This is where you have environmentalists come in; they are groups of people who care about the environment, and try to protect spaces we have deemed nature. They have an essential role in the final say of what is or is not nature as they are usually the ones who protect or help to rebuild natural spaces. Those who act to preserve natural local habitat through private actions are conservationist, those who are part of groups and work in the public, civic or political sphere are activists and those who act though demonstration and direct action are radicals. There are also those who care about the environment but take no action these people are a large part of the collective thinkers who define what nature is. Those who act at the level of policymaking get into political ecology. In the case of tree shade in Pakistan Indigenous farmers become not only environmentalists, but also activists and radicals, they are also the group of people who commodify a cultural concept of a part of nature. The case of tree shade serves as an example of how culture works to shape nature at every level.

Farmers in Pakistan believe that the shade of trees has an effect on the growing of their crops. The shade can have many useful characteristics and thus is talked about as a solid thing. The government is in dispute whether the farmers care about trees and the government wants to cut their trees. At the same time, the farmers commodify the shade as a thing they need and that should be managed and can be controlled. They also take on the role of environmentalists by acting as radicals and activists' trying to change the policies of what is culturally deemed important as nature and necessary for subsistence.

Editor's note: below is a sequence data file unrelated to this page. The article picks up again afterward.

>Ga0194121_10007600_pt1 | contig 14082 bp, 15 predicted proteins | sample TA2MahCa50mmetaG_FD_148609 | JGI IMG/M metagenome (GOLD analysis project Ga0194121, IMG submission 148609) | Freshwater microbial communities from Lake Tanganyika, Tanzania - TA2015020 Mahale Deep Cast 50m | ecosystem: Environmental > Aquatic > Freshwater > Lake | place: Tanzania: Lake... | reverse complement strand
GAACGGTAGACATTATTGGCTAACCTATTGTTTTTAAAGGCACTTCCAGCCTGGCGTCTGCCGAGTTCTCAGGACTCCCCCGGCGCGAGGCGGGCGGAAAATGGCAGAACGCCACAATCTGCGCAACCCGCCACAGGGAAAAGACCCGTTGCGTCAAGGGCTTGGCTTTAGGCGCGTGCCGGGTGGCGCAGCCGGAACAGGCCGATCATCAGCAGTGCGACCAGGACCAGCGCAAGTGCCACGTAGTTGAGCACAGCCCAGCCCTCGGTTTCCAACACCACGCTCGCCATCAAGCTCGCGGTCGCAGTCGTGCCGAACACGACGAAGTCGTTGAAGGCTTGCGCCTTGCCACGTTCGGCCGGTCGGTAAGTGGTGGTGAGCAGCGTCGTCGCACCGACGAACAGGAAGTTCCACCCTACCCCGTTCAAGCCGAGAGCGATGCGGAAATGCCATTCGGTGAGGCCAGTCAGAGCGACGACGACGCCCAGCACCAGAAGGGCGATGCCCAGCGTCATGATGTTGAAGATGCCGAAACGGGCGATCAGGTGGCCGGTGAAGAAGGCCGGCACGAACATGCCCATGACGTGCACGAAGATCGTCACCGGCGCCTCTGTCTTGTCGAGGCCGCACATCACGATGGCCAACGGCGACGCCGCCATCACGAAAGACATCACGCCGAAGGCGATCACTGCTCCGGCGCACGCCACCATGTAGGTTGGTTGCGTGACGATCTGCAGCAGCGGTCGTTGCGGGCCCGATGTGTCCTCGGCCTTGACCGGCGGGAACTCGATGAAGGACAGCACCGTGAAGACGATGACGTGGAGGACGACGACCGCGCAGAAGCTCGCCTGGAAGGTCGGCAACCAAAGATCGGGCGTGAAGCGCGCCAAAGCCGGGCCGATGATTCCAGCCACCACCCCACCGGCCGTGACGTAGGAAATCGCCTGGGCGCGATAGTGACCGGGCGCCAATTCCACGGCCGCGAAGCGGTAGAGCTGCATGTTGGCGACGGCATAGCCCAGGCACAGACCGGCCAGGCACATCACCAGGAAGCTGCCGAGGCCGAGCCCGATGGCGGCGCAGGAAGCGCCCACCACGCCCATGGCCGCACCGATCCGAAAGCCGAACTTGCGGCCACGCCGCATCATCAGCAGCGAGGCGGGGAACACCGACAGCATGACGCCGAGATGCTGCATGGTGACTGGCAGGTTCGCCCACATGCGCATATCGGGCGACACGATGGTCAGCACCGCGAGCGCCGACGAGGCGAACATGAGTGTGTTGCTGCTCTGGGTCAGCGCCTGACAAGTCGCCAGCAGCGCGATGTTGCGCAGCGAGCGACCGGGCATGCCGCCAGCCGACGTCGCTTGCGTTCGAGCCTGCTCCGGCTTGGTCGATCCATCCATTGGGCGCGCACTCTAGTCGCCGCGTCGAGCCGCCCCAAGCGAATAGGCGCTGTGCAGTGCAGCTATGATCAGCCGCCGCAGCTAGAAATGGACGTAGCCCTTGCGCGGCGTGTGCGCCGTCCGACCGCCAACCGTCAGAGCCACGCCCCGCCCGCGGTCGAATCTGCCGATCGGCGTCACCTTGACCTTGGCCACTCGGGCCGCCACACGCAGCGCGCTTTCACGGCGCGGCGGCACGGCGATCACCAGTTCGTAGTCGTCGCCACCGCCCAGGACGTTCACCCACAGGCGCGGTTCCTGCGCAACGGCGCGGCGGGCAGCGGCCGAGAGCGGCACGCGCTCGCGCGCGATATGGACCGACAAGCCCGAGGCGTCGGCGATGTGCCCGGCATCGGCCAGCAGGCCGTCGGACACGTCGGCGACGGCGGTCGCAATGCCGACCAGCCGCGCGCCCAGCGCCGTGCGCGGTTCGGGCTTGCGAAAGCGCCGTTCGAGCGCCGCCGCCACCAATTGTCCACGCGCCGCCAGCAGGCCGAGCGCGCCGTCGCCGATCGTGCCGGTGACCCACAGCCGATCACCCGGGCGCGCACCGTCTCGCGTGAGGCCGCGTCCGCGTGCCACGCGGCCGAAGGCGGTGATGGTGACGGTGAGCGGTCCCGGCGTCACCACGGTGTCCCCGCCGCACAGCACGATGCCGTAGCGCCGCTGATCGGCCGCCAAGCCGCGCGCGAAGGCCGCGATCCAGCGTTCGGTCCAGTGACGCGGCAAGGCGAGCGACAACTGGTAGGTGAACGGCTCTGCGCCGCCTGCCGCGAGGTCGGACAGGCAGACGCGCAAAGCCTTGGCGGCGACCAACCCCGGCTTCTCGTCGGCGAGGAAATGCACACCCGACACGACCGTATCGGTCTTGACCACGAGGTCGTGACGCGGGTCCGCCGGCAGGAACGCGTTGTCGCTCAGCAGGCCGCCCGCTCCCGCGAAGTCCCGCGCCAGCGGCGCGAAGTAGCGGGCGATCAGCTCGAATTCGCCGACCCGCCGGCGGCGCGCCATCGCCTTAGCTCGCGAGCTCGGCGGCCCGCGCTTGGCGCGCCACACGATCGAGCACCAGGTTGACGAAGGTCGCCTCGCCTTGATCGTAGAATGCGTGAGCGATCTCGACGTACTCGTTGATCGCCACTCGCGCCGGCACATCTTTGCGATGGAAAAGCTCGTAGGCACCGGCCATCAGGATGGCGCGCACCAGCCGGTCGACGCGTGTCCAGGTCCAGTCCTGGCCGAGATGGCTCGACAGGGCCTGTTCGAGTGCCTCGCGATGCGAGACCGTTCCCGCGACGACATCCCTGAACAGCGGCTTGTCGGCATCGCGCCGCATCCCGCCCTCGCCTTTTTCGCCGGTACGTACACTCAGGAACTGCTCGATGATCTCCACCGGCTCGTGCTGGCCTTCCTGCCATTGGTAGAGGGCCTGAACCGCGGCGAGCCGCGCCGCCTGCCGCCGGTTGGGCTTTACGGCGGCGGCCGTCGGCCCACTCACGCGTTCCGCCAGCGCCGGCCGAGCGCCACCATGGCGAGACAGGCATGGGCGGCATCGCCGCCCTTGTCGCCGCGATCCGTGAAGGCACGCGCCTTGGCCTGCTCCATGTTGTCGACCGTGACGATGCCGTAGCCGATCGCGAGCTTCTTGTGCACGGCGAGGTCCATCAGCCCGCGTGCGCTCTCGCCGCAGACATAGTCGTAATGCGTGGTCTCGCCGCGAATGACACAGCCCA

Nature is defined, classified and shaped by people, depending on their class, background and position their view and role in shaping the collective ideas of what nature is will be different. As in the case of shade, the farmers play many roles, just as city bureaucrats and land developers do within cities. As for our western culture, we have to look within urban areas for nature that may escape through a crack in a definition, as the cities are concrete jungles filled with life. Nature is not out there as in the famous group of seven paintings, after all most of those were painted right next to logging camps.

1 comment:

  1. bravo i really enjoyed this.

    its true, people fail to recognize the nature whithin the cities as something that is seperate from nature. but if it exists then is it not "natural". it is as it is.